CBD Dosage: How Much CBD Should You Take For Your Safety

Kate Barrington

Updated on - Written by
Medically reviewed by Keith Myers

cbd dosage

Cannabidiol or CBD[1] is one of over 400 cannabinoids found in the Cannabis plant, but it doesn’t have the psychoactive effects for which tetrahydrocannabinol (THC) is known. Though the effects of CBD are still being studied, scientific evidence suggests it may be beneficial for a variety of concerns ranging from pain and anxiety to epilepsy. 

When it comes to taking CBD, it’s all about finding the right dosage. Dosing CBD can be tricky because each product has its own concentration of CBD. When using CBD, you need to consider both the amount of CBD in the product and your desired dosage to figure out how much to take. Here’s what you need to know.

Why Do We Need to Calculate Doses?

Calculating the proper dosage is important no matter what you’re taking. Whether it’s a pharmaceutical drug or dietary supplement, the dose determines the effect[2]. You want to strike the right balance between finding a dose that is high enough to be therapeutic but not so high it becomes toxic or causes unwanted side effects. 

When it comes to CBD, different conditions may require different doses. For example, anxiety disorders may benefit from a low dose of CBD while more serious conditions like epilepsy may need a higher dosage of cannabidiol to achieve the desired effect. 

Unfortunately, there is no standard dosage for cannabidiol because research into the benefits of CBD is ongoing. Individual reactions can vary as well, so it’s generally best to begin with a low starting dose and gradually increase the amount of CBD as needed until you see the desired effect. You’ll want to follow your doctor’s medical advice to do this properly.

Why aren’t CBD Oil Dosages Standardized?

To put it simply, CBD oil dosage isn’t standardized because research is still ongoing. There is a lot to be learned about cannabinoids like CBD and THC, especially when it comes to medical applications. The Food and Drug Administration (FDA) has only approved one cannabis-derived drug: Epidiolex[3], for the treatment of refractory epilepsy. Until more research is completed to determine therapeutic levels of cannabidiol for different medical conditions, dosing recommendations will remain general.

CBD Dosage: Figuring Out The Right Amount For You

There are a lot of variables that go into determining how much CBD you should take per day. To determine how much CBD to get started with, you need to consider the following factors:

  • The person’s weight
  • The severity of  your condition
  • The individual’s body chemistry
  • The various methods of consuming CBD
  • The potency of the CBD supplement

Remember, the amount of cannabidiol you start with may not be the ideal dosage – you’ll need to go through some trial and error to find what works for you.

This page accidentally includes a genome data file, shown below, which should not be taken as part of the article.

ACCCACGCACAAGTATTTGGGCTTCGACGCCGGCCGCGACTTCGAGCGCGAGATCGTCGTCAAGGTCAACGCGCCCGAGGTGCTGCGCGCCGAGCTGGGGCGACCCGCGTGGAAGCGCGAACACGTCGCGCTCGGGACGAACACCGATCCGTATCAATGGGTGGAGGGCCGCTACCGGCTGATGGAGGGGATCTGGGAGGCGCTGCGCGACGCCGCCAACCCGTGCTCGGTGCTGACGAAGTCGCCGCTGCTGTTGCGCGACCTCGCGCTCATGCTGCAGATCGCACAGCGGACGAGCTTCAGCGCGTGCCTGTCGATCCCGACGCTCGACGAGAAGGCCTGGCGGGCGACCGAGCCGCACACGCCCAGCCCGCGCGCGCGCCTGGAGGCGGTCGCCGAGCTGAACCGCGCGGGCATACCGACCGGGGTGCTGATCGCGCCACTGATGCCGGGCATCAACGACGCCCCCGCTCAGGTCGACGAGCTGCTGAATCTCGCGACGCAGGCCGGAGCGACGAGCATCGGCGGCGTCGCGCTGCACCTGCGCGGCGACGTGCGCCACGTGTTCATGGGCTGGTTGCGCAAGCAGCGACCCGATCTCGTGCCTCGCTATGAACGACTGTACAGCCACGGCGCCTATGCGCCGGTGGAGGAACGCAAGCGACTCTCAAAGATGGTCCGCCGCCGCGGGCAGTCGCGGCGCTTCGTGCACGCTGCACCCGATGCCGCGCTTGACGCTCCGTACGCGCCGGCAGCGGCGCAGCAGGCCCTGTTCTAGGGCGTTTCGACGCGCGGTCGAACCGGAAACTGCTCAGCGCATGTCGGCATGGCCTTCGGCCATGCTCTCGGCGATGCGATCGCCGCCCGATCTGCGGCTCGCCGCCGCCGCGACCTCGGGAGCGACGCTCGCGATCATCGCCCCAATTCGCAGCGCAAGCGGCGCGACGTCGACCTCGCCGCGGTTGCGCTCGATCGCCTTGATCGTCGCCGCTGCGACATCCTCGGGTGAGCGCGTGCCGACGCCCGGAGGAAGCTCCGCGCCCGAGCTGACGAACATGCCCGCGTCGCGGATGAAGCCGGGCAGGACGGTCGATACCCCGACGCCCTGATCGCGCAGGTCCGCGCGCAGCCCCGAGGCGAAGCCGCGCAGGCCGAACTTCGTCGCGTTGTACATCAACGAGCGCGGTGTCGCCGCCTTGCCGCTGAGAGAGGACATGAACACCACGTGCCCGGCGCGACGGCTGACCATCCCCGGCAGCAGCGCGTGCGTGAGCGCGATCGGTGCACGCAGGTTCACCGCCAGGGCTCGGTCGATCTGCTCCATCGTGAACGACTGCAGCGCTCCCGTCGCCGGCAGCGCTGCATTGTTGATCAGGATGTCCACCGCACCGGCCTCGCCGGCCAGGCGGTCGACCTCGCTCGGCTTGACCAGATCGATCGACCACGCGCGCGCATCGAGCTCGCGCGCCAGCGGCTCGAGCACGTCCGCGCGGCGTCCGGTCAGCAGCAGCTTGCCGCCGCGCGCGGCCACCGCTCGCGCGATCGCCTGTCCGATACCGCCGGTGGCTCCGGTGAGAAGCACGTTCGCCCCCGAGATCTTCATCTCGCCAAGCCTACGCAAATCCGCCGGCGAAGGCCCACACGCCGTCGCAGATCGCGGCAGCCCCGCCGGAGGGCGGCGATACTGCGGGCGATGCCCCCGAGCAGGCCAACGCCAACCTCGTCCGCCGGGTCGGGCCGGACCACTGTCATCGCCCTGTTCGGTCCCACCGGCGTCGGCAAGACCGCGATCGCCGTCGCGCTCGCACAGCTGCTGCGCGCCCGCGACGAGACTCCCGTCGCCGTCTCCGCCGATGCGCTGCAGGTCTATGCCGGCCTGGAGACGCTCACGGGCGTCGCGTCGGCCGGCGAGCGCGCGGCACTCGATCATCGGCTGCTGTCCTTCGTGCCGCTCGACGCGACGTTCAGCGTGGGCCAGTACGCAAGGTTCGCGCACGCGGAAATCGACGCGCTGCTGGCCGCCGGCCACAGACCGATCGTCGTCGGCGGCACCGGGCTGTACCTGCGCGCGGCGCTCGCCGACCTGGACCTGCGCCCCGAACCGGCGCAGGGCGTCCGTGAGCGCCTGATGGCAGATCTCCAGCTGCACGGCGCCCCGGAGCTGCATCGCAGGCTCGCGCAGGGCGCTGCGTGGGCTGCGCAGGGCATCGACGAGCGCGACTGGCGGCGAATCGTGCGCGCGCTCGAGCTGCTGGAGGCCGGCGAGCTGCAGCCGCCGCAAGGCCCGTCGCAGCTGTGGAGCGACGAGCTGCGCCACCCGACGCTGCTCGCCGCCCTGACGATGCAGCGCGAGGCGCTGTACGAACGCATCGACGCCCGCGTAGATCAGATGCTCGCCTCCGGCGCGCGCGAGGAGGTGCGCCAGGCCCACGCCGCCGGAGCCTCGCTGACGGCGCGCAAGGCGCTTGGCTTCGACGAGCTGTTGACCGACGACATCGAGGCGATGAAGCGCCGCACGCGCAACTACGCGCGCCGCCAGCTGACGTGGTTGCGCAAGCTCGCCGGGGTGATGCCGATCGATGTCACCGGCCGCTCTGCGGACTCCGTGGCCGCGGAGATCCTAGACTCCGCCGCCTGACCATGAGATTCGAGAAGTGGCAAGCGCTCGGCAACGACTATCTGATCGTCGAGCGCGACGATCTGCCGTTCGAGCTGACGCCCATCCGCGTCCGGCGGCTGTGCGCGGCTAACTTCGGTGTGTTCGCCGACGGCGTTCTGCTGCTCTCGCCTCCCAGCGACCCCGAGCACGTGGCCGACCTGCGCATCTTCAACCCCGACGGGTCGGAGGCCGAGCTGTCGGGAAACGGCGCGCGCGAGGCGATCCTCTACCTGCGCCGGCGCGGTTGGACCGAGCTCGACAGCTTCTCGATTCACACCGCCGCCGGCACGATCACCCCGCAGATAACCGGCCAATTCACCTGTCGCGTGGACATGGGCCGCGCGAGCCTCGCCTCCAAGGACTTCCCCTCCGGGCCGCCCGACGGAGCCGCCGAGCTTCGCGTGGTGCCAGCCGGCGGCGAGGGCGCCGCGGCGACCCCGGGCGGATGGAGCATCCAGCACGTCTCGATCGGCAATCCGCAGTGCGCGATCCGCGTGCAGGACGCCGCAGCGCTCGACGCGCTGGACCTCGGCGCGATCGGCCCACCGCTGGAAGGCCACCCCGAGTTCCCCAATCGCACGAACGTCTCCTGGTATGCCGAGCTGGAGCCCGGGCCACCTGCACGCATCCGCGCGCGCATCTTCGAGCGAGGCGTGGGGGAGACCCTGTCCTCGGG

The Person’s Weight

Each person responds differently to various substances, but bodyweight is one of the most important determining factors. When it comes to the dosage of CBD, there is no standard so the best way to decide how much to start with is to use your body weight as a guide. Starting with your bodyweight, determine the appropriate dosage of CBD depending on whether you want a low, medium, or high dose. Again, it’s always best to start with a low dose and gradually increase. 

Here is a helpful chart to help you determine the best starting dose according to your weight:

Weight (lbs)Low StrengthMedium StrengthHigh Strength
100 lbs (45kg)10 mg30 mg60 mg
125 lbs (56kg)13 mg38 mg75 mg
150 lbs (68kg)15 mg45 mg90 mg
175 lbs (79kg)17 mg52 mg105 mg
200 lbs (90kg)20 mg60 mg120 mg
225 lbs (102kg)22 mg67 mg135 mg
250 lbs (113kg)25 mg75 mg150 mg

In addition to your body weight, you need to consider the medical condition you’re trying to treat along with its severity to determine the best CBD dosage. 

The Severity of Your Condition

Sound medical advice suggests you start with a low amount of CBD to see how your body responds and whether the dose is effective. From there, you can make adjustments as needed. 

For example, if you want to use CBD for pain management, you might start with a low dose of 10mg per 100 pounds of bodyweight. If you weigh 200 lbs, that’s about 20mg. After a few weeks, you may find that your pain has improved but you still haven’t reached the desired degree of pain relief. From there, you might increase your dose by 5mg per week and reevaluate at 40mg. If you still need more, you might work up to a medium-strength dose of 60mg. Always talk to your doctor before increasing your dosage. 

CBD Dosage for Anxiety

Some people take CBD for occasional anxiety and others use it on a daily basis. Your doctor can help you determine whether to use cannabidiol products as a daily supplement or whether it can be added to your existing treatment protocol on days when your symptoms become more severe. The recommended dosage will vary from one person to another, but oral doses up to 1,500mg[4] per day have been well tolerated for the treatment of anxiety. 

CBD Dosage for Different Levels of Pain

When taking CBD for pain, the dosage will likely correspond with the severity of your pain. It may also depend on what form of CBD you take. A study of CBD for pain related to rheumatoid arthritis[5] utilized a combination of 2.7mg and 2.5mg CBD in the form of an oral spray called Sativex. The dosage varied from one to six sprays per day and resulted in significant improvements in pain. Numerous studies showed stronger analgesic effects when CBD and THC were used in combination. Some suggest the pain-relieving benefits of CBD are related to its anti-inflammatory properties.